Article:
BALTIMORE, MD — The Maryland Zoo in Baltimore is happy to announce that four African penguin chicks have hatched at the Zoo already this year. “Breeding season started early this year, and these are the first chicks to hatch,” said Jen Kottyan, avian collection and conservation manager. “So far they are thriving under the care of their parents, and growing substantially at each check.” The chicks hatched on Sept 22, 28, and 30, with the fourth hatching on Oct 15.

The Maryland Zoo houses a colony of African penguins that are native to the shores and islands of South Africa. “In our penguin colony, breeding season runs September through February, which coincides with spring and summer in the Southern Hemisphere,” continued Kottyan. “Contrary to popular belief, not all penguins are cold weather birds. African penguins are from a climate similar to ours here in Maryland, and that has proven to be one factor in the success of our breeding program at Rock Island.”

Photo by Jeffrey F. Bill

The Maryland Zoo has been a leader in breeding African penguins for over 30 years, winning the prestigious Edward H. Bean Award for the “African Penguin Long-term Propagation Program” from the Association of Zoos and Aquariums (AZA) in 1996. The Zoo has one of the largest colonies of the birds in North America, ranging from 45-60 birds at any given time, and is currently building a new penguin exhibit, that will be able to house as many as 100 penguins. “We have more than our usual breeding recommendations this year as we begin to increase our numbers for the new exhibit,” explained Kottyan. “Our penguins are bred according to recommendations of the AZA African Penguin Species Survival Plan (SSP) which helps maintain their genetic diversity.” Many of the African penguins previously bred at the Zoo now inhabit zoo and aquarium exhibits around the world.

Photo by Jeffrey F. Bill

Penguin chicks take 38-42 days to hatch out of their eggs after they are laid. Zoo keepers monitor development of the eggs by candling them about a week after they are laid to see if they are fertile and developing. The eggs are then placed back with the parents. “Both the male and the female take turns sitting on the eggs,” said Kottyan. “Once the eggs hatch, parents take turns caring for their offspring; they each protect, feed, and keep the chick warm for 2-3 days and then switch off.”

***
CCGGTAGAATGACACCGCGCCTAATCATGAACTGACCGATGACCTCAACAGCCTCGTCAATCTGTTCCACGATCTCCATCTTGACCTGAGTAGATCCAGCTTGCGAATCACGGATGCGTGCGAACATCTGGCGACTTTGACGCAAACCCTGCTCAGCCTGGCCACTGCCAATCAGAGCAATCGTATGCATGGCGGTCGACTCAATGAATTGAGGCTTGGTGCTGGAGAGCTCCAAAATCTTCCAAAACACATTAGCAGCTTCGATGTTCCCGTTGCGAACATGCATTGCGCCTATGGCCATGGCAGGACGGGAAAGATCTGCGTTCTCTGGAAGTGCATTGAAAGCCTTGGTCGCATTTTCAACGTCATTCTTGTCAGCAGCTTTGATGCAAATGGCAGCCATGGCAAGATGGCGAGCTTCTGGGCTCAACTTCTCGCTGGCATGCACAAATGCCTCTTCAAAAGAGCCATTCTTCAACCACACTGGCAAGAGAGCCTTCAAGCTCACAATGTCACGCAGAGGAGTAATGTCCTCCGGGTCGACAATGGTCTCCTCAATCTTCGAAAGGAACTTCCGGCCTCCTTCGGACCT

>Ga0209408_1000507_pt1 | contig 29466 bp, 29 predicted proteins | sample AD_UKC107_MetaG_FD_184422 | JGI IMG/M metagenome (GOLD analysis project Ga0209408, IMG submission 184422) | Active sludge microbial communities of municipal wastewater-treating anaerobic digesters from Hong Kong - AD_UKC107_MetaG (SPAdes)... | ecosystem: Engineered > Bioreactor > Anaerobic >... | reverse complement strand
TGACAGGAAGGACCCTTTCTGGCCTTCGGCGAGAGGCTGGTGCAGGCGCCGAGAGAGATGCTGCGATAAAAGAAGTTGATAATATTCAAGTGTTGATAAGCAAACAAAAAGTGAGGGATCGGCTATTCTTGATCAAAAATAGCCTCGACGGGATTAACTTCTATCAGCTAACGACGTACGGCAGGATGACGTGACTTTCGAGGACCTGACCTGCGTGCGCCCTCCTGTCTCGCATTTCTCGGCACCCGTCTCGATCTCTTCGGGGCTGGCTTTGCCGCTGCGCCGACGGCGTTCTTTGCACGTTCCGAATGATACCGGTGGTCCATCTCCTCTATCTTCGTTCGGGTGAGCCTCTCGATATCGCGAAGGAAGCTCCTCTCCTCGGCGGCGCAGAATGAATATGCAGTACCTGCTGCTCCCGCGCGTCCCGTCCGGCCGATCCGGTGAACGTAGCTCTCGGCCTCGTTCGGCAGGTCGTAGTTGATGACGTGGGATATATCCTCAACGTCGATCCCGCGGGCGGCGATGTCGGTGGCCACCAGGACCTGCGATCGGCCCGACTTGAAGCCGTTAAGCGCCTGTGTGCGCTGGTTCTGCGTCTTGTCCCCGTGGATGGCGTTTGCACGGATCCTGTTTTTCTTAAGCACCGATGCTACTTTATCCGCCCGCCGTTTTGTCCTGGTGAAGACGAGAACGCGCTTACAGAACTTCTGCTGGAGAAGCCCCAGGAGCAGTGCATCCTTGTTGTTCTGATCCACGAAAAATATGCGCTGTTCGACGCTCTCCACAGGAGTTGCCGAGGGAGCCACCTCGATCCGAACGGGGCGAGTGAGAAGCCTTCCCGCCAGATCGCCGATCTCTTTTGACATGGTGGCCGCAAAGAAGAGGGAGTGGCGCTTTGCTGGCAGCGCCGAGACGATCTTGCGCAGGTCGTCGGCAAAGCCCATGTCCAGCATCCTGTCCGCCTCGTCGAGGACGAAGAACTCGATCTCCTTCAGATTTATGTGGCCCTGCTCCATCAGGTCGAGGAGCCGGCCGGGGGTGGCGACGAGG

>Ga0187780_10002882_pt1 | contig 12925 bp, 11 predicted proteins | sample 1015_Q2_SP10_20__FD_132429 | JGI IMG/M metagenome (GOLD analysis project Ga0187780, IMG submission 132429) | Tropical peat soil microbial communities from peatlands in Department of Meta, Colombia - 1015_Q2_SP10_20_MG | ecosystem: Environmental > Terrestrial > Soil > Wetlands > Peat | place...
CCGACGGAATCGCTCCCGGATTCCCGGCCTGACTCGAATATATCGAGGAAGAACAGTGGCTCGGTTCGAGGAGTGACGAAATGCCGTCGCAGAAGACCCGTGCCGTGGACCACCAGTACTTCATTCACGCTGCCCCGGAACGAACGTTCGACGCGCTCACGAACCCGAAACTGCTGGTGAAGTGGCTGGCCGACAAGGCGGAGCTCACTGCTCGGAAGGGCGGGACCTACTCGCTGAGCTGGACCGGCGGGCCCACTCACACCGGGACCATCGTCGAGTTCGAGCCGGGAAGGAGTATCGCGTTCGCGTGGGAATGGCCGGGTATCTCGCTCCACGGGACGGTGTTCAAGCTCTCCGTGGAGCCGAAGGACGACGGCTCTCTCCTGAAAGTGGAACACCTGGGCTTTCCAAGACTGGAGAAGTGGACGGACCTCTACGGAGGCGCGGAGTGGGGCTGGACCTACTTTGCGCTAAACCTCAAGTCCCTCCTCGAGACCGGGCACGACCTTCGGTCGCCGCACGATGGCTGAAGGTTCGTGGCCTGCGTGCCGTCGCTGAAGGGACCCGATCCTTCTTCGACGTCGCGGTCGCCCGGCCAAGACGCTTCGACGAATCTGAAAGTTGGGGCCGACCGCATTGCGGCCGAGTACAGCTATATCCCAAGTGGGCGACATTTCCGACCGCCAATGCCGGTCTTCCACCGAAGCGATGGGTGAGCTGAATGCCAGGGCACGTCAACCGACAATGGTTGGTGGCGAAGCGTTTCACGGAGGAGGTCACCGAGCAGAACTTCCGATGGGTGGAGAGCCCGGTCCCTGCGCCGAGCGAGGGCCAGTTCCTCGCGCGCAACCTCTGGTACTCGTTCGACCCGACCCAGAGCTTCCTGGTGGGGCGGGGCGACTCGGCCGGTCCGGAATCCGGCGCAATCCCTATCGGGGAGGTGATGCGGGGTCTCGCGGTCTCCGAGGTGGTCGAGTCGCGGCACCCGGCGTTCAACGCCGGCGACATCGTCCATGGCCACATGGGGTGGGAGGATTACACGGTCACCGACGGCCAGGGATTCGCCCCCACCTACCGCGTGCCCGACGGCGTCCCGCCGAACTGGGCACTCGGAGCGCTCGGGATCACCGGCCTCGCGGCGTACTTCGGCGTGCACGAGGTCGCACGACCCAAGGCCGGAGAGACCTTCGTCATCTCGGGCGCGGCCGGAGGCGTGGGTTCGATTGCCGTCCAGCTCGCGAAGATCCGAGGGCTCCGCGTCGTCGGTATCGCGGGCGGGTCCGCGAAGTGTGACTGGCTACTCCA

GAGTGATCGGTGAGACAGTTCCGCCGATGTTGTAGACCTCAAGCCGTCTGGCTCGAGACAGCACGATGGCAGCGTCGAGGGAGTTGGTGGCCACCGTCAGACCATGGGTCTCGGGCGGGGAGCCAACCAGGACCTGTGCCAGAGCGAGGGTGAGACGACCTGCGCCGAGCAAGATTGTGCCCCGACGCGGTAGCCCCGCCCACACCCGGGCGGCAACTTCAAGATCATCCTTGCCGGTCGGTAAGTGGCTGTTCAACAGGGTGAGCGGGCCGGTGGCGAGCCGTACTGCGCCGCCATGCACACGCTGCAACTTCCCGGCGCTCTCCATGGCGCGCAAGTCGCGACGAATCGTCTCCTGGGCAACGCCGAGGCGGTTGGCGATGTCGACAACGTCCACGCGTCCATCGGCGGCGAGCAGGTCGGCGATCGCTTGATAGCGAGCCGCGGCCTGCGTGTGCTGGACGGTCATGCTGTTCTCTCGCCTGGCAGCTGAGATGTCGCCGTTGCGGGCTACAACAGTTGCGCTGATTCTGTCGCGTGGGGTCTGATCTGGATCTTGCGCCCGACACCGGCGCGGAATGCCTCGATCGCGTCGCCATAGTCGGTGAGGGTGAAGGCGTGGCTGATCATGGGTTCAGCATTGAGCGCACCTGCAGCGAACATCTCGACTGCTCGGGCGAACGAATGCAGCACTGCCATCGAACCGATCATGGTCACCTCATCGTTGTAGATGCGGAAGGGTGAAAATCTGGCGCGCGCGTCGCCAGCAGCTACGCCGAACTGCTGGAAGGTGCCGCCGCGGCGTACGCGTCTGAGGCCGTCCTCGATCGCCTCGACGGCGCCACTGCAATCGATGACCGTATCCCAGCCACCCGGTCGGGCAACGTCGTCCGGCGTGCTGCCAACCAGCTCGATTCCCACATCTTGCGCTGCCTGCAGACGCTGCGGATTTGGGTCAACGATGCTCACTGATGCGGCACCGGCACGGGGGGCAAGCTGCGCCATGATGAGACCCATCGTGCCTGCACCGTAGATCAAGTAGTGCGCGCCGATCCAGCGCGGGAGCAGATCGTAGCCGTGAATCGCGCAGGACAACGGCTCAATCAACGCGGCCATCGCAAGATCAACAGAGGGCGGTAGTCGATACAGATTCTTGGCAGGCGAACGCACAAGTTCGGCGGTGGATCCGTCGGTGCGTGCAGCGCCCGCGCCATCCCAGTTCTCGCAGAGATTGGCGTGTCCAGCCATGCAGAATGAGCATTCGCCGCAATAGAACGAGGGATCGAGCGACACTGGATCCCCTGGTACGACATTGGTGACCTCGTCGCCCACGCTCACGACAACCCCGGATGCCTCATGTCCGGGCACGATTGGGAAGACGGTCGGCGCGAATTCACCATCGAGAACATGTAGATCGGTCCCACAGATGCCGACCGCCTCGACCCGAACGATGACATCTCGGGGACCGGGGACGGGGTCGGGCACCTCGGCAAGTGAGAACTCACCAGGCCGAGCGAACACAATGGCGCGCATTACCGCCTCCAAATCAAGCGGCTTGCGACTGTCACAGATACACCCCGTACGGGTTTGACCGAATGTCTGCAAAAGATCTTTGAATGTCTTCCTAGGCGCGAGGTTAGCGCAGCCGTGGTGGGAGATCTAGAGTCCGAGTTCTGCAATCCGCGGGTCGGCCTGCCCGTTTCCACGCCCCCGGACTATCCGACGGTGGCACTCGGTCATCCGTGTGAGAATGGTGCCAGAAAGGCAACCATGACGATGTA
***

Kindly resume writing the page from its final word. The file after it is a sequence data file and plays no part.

At Rock Island, chicks stay with their parents for about three weeks after they hatch and are fed regurgitated fish from their parents. During this time, zoo keepers and vets keep a close eye on the development of the chicks, weighing and measuring them daily for the first week to make sure that the parents are properly caring for each chick.

When a chick is 3-weeks-old, the keepers remove it from the nest, and start to teach the chick that they are the source of food. This step is critical as it will allow staff to provide long term care for the birds including daily feeding, regular health exams and both routine and emergency medical care. “It is also true that baby penguins do not like the water. So, we even need to give them baths and swimming lessons,” stated Kottyan. “Although they may initially balk, we have to get them in the water to mimic the training the parents would do in the wild to get their chicks used to swimming. They are quick learners, and are very soon swimming around on their own.”

Photo by Jeffrey F. Bill

While the fuzzy grey chicks will not be on public view, visitors to the Zoo can see the both juvenile and adult penguins year round. “You can tell the difference between the juveniles and adults, as the juveniles do not have the stark black-and-white coloring that adults do; they are a bit more grey until they molt into their adult plumage,” said Kottyan. “And weather-wise, even though it does get cold here, our penguins have been known to hang outside and chase snowflakes at times. However their door is always open should they choose to come inside.”

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